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Keywords:

  • renal cell carcinoma;
  • sunitinib;
  • rechallenge;
  • VEGF

Abstract

  1. Top of page
  2. Abstract
  3. MATERIALS AND METHODS
  4. RESULTS
  5. DISCUSSION
  6. CONFLICT OF INTEREST DISCLOSURES
  7. REFERENCES

BACKGROUND:

Sunitinib was a standard initial therapy in metastatic renal cell carcinoma (mRCC). Given the fact that many patients progressed through many available therapies and antitumor activity had been demonstrated with sequential vascular endothelial growth factor-targeting approaches, a retrospective review was performed of the experience of rechallenge with sunitinib in sunitinib-refractory mRCC.

METHODS:

mRCC patients who received sunitinib therapy after disease progression on prior sunitinib and other therapy were retrospectively identified. Patient characteristics, toxicity, clinical outcome, Response Evaluation Criteria in Solid Tumors (RECIST) objective response rate, and progression-free survival (PFS) were recorded.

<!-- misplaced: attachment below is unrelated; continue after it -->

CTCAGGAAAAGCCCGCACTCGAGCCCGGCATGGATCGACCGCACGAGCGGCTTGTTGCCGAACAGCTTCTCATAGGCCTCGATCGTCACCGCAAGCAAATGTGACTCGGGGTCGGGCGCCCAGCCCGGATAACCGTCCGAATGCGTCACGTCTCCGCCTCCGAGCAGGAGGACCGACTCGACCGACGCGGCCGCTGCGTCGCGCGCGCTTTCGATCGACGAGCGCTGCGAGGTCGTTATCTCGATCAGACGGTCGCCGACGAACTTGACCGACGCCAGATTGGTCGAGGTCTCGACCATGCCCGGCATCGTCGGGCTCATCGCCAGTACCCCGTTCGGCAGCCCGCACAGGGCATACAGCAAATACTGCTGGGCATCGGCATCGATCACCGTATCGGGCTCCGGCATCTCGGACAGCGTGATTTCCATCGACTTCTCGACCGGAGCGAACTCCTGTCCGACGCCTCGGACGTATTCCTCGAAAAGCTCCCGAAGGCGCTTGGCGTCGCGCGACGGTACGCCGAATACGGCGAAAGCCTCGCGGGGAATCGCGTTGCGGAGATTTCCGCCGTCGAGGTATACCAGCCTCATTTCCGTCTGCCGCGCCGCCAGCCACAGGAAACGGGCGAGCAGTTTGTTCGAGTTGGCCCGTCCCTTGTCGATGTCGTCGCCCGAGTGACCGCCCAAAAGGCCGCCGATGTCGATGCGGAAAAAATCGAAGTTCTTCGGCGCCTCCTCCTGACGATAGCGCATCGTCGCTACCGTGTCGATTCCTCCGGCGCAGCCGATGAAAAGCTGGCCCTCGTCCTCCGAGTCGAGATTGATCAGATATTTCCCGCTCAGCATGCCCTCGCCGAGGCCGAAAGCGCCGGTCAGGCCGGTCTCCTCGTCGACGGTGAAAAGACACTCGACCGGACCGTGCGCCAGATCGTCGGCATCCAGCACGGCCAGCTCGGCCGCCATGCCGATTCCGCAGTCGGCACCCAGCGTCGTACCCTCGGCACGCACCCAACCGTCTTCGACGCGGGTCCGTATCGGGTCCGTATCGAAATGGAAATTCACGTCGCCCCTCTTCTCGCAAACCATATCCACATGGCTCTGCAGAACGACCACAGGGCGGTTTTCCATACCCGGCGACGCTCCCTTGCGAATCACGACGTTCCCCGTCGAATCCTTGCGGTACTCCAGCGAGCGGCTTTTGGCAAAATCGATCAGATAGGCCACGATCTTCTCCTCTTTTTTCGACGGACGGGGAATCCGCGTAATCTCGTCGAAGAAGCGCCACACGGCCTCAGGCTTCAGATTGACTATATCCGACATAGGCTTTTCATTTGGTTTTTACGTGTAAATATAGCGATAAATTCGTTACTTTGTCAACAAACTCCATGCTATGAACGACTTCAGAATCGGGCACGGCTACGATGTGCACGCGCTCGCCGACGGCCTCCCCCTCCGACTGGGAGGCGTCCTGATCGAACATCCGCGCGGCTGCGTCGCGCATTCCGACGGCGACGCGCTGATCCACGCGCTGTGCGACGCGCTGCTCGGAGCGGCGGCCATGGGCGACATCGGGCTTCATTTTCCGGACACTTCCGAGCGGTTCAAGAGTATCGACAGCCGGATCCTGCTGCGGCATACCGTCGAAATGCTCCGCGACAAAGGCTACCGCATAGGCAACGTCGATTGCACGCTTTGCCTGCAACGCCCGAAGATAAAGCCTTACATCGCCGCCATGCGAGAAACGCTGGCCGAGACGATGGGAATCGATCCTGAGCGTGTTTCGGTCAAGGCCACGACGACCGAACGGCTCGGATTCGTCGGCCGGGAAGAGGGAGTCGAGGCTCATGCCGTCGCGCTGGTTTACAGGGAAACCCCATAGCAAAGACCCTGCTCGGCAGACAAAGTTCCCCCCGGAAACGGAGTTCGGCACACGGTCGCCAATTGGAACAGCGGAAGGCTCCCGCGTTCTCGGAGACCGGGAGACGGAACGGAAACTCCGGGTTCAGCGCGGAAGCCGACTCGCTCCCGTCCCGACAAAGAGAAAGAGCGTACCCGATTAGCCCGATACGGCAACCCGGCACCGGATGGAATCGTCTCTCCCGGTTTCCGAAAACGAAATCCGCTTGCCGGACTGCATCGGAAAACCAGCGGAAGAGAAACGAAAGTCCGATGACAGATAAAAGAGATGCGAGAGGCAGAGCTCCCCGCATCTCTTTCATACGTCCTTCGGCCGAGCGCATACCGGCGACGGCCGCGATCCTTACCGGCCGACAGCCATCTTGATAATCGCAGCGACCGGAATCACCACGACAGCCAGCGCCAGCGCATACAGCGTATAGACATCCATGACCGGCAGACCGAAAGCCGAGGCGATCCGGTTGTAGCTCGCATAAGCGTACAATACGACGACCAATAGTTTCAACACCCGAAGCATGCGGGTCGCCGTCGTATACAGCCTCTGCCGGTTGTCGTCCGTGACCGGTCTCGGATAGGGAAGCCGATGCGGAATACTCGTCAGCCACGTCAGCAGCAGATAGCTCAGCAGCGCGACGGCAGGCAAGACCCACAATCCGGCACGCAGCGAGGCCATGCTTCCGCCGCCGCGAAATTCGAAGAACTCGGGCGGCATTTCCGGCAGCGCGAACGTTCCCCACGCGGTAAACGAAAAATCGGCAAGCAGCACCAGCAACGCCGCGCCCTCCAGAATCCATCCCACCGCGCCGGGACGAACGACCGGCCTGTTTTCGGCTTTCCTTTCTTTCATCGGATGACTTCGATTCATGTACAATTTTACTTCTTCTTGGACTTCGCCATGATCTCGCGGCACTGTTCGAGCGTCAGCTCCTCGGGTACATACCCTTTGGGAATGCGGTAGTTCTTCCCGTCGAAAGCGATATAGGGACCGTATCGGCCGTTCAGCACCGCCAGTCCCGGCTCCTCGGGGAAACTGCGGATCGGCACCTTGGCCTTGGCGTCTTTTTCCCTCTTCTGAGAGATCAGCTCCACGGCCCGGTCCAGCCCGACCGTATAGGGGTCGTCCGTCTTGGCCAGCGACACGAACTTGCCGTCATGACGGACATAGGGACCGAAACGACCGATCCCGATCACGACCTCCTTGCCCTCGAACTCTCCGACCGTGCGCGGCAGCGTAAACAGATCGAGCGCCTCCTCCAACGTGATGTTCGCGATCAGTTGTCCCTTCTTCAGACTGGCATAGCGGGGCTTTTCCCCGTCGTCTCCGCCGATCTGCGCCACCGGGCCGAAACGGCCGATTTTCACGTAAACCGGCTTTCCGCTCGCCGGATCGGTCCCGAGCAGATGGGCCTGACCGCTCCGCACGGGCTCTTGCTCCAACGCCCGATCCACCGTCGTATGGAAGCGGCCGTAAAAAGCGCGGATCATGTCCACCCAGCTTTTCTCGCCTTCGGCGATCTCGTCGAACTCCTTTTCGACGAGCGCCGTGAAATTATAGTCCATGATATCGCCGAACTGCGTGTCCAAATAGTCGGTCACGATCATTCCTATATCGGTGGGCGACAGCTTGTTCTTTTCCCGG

RESULTS:

Twenty-three mRCC patients who were rechallenged with sunitinib were identified. Upon rechallenge, 5 patients (22%) achieved an objective partial response. The median PFS with initial treatment was 13.7 months and 7.2 months with rechallenge. Patients with >6-month interval between sunitinib treatments had a longer PFS with rechallenge than patients who started the rechallenge within 6 months (median PFS, 16.5 vs 6.0 months; P = .03). There was no significant difference in outcome to sunitinib rechallenge based on number or mechanism of intervening treatments. Substantial new toxicity or significantly increased severity of prior toxicity was not seen during rechallenge in this cohort.